Water & Sewer Hookups
Keep in mind that sewer service may vary at RV parks. Some waterfront sites, for example, don’t offer sewer for obvious sanitation reasons. But the sacrifice may be worth it for the view, and some RV parks offer honey wagon service to empty the holding tanks. If you’re parking in a spot without sewer, note the location of the restrooms. Also, be aware that some RV parks in remote parts of Alaska and the Yukon don’t always offer sewer service; it’s a small tradeoff for camping amid rugged scenery.
On the Level
While most RVs are equipped with leveling jacks, the selection of a relatively level site is a wise choice. Jacking an RV excessively in one corner may not be an ideal situation. Additionally, setting up on a non-level site can leave the entry steps awkwardly high from the ground.
Well, those are some of the ways that may help you choose a great campsite to best meet your requirements. You might also like to make a note in your RV logbook of the best campsite numbers. This way you can request one of your favorite sites if such specific requests are available.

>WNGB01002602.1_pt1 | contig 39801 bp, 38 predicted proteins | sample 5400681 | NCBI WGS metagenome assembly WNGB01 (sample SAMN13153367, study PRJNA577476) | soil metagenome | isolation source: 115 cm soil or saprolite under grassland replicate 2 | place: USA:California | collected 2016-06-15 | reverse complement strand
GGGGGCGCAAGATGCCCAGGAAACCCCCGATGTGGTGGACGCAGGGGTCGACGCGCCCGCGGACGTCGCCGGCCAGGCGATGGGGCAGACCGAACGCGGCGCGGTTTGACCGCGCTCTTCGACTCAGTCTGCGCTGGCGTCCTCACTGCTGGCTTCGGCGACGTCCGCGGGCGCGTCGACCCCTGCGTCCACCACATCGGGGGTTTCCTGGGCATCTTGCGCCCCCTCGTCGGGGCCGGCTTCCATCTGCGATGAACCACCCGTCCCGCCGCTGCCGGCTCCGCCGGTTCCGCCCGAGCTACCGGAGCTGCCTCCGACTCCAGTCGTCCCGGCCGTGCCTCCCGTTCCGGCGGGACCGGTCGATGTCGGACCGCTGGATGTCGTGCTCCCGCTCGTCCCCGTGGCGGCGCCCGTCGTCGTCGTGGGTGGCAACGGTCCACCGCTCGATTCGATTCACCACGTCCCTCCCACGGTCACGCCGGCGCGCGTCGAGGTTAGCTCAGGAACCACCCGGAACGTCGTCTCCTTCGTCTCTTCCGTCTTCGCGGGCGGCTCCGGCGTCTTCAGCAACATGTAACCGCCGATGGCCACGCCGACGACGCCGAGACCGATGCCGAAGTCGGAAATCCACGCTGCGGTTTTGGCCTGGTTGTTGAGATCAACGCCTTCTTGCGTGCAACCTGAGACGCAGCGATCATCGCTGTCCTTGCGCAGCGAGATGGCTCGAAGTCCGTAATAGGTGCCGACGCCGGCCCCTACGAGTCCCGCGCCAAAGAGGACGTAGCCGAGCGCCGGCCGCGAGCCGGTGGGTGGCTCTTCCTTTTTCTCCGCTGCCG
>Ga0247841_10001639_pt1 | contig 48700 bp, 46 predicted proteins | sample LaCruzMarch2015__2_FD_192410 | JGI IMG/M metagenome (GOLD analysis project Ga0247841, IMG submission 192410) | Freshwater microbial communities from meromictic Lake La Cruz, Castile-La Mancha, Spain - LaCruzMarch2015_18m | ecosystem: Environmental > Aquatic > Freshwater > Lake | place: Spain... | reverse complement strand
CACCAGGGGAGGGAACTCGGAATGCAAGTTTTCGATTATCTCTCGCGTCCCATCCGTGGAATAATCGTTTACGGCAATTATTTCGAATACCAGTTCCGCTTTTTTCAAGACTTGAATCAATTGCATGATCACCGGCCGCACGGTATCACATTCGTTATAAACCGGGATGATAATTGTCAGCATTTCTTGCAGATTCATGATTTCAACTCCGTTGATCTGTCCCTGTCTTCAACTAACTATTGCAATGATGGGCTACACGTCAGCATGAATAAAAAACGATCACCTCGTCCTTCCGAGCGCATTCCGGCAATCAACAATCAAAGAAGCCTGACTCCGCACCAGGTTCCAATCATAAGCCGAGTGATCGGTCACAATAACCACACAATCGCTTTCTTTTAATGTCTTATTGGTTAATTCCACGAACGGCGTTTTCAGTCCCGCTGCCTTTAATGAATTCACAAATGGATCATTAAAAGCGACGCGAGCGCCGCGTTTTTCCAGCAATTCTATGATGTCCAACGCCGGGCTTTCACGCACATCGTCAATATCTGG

Hopefully, some of these tips can help you pick the perfect spot for a memorable relaxing stay.
Inviting non-RVing buddies to your outing? You’ll want to camp close to the park models/cabins/tents where they’re staying. And If you’re not an RVer but would like to enjoy a campground experience in a yurt or park model, many of the same rules outlined above apply.
Dogs make great traveling companions, but these furry passengers sometimes can be challenging. If your canine barks at everything that moves, you’ll want a site as far away from foot traffic as possible. The same goes for cats that are prone to stress. And if you opt to camp close to a dog run, you can give Fido a chance to burn off steam nearby. Check out these 5 tips on camping with your dog for a hassle-free experience.
For more tips on how to find the best campground, check out our comprehensive guide, where you’ll find tips like these and more to equip you with the knowledge you need to find campgrounds you’ll love.
Peter Mercer – Searching Out The Best Spot